Photo Essay | A life measured in sugar cane

Migrant labourers in India’s Maharashtra state produce millions of tonnes of sugar through their back-breaking work, but they earn just enough to trap them in debt.

It didn’t matter to the contractor that Sachin Pakhre had a fever. “Get up and cut the sugar cane. The land needs to be cleared today,” he roared. Ten hours later, 22-year-old Pakhre had finished cutting 1 000kg of cane with a sickle. 

“Even if he has corona, he has to finish the work first,” said his mother, Ripkabai Pakhre. Not finishing the work can attract a penalty of twice his daily earnings of Rs273 (about R55), for which he has to cut one tonne of sugar cane during a 14-hour day. 

Sachin is among the estimated 1.5 million cane harvesters or cutters in western India’s Maharashtra state who migrate hundreds of kilometres from their villages between October and April every year. The workers belong predominantly to what are regarded as lower castes or are members of designated indigenous communities known as Adivasis. 

4 February 2021: Sachin Pakhre, 22, rests in the field in the scorching heat while running a fever. Within five minutes, the contractor woke him and instructed him to get back to work immediately.

Sugar production in India is second only to Brazil in volume. In the 2020-2021 season, Maharashtra alone had produced 5.15 million tonnes of sugar by 15 January, with three more months of cane crushing left.

But it comes with a bitter taste of labour law violations, exploitation and inequality. In Maharashtra, contractors attract couples from drought-prone districts by paying them an advance. Relatives or even children take the place of a partner who is unavailable. The workers are typically forced to take this work because of debts, poverty and the effects of drought on their subsistence farming.

4 February 2021: Farmers from nearby villages buy what is left of the sugar cane from the cutters to feed to their livestock.

Cycle of poverty

Sunil Uchigre, from Maharashtra’s Parbhani district, was forced to do this work when one of his relatives took an advance of Rs70 000 for cane cutting from a contractor and ran away. Within a few days, the contractor was at Uchigre’s house to demand that he either repay the money or cut 255 tonnes of cane within six months. Uchigre knew he couldn’t do either, so he took out a loan from a moneylender and paid the contractor. 

However, he had to repay the loan within a year, and to do so he took an advance from the contractor, agreeing to sign up as a cane cutter. Failing to cut the required number of tonnes within six months, he has been forced to return again and again to work off the money he owes. “I am caught in this cycle of debt now,” said Uchigre.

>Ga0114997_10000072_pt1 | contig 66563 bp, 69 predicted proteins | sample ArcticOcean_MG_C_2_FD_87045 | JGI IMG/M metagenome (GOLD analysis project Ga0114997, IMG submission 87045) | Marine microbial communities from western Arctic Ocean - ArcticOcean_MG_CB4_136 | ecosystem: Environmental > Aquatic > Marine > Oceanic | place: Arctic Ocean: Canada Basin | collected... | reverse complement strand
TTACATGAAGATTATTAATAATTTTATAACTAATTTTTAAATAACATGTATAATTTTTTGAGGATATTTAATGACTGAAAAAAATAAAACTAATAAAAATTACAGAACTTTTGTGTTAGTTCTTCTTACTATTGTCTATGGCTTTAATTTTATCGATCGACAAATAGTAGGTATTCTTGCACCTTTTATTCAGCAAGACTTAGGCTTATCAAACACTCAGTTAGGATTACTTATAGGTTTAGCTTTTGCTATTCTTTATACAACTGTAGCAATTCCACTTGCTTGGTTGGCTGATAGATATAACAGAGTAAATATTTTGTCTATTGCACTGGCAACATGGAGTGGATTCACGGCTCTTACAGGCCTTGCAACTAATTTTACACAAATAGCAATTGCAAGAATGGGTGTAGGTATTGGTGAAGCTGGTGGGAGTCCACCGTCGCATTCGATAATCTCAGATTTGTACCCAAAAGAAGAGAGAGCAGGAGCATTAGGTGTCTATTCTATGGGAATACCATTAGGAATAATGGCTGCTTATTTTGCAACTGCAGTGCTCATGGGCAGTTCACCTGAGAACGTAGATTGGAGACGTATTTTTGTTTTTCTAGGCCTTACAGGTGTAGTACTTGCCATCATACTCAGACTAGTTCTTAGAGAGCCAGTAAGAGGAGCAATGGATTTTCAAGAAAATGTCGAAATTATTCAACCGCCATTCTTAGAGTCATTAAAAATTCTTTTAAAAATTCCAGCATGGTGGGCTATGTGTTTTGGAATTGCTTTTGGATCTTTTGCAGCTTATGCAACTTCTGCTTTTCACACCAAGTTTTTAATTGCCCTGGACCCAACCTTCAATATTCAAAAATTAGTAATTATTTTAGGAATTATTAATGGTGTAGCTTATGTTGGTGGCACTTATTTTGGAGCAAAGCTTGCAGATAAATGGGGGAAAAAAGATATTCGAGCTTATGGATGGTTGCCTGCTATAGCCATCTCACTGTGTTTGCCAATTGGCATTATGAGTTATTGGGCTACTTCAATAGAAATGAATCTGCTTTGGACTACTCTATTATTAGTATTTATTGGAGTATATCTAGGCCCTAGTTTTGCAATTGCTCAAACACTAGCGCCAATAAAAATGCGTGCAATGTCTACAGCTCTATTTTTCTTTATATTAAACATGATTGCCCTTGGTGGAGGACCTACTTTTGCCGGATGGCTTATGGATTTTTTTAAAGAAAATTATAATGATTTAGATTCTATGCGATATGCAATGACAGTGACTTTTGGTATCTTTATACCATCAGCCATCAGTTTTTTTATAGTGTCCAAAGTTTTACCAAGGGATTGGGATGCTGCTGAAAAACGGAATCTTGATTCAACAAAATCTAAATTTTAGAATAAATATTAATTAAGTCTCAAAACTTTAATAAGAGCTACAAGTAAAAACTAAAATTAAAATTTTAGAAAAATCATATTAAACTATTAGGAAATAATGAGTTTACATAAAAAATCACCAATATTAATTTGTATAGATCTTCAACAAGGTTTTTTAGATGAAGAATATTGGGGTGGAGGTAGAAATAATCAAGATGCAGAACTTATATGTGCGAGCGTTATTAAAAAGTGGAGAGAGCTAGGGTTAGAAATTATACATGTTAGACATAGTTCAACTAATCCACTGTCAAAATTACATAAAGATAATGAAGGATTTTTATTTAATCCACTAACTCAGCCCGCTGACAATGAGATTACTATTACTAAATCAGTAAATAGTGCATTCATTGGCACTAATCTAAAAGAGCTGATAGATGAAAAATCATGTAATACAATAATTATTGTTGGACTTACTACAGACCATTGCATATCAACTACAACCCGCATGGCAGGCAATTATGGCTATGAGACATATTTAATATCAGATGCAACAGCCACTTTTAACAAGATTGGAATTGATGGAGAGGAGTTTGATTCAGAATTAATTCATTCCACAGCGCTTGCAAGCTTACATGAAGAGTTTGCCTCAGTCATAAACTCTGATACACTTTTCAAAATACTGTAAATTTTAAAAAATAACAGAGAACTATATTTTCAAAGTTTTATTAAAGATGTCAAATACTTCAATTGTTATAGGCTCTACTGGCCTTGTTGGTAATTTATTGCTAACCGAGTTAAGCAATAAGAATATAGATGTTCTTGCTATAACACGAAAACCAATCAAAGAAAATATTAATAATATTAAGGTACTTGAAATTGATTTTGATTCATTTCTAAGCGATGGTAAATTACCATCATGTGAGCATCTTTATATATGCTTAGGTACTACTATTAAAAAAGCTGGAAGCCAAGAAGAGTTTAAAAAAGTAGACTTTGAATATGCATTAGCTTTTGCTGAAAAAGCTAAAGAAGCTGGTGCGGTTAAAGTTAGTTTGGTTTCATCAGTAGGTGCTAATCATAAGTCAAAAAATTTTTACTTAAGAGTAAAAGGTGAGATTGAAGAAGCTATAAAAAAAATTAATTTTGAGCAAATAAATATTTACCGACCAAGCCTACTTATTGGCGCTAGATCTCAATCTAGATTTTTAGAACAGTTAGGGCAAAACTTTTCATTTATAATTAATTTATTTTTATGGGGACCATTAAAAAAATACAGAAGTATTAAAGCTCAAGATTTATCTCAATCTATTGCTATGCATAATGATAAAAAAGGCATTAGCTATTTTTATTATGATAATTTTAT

22 December 2020: Ripkabai Pakhre, 40, at work cutting sugar cane. Women often reach the fields only between 8am and 9am after finishing household chores and walking long distances to fetch drinking water.

The extended lockdown in March 2020 led to schools being closed for more months. With hostels converted to Covid-19 facilities, a lack of access to e-learning and dwindling incomes, the workers were forced to bring their children to the sugar cane fields. They fear this will land them in this work, too, perpetuating the vicious cycle of poverty in their families. 

This photo essay, which was shot in Jambhali, Khochi and Yadrav villages in the Kolhapur district in Maharashtra, captures the life of sugar cane workers who migrated from the Parbhani, Jalna and Jalgaon districts of Maharashtra to Kolhapur, traversing over 700km.

22 December 2020: A child sleeps in a hammock created by tying a sari between two strong sugar cane stems. Some women accompany groups of migrant cutters to look after children whose parents work in the field.
4 February 2021: Sugar cane bundles are tied and arranged on the field to ease the process of loading them into a trailer or bullock cart.
4 February 2021: Ishwar Pakhre, 16, is in grade 10. He was forced to start cutting cane when schools in India remained shut for months owing to the Covid-19 lockdown.
4 February 2021: Laxman Pakhre, Avinash Jogdand, Manoj Pakhre and Ishwar Pakhre watch a video while enjoying a few minutes’ rest from their back-breaking work.
22 December 2020: Cuts on the feet and arms are common in this line of work.
4 February 2021: A tired Manoj Pakhre, 34, rests for a while after cutting over 1 000kg of sugar cane during a day’s work.
4 February 2021: Women carry the tied sugar cane bundles, each weighing about 30kg, for loading into a trailer. According to Ripkabai Pakhre, they have to make at least 300 trips back and forth during a normal working day.
6 February 2021: Bullock carts are used to transport the sugar cane to nearby sugar mills. Here, about 400 carts wait outside the Sharad sugar mill in Narande village in Kolhapur.
4 February 2021: Drupada Dakure, who is in her late 20s, begins preparing dinner after returning from a day’s work in the fields.
4 February 2021: An 18-month-old girl sips milk from a steel bowl after returning from the field with her mother, who has nobody to look after her in her home village.
4 February 2021: Sunita Pakhre sieves grains as she prepares dinner outside her shelter in the workers’ camp.
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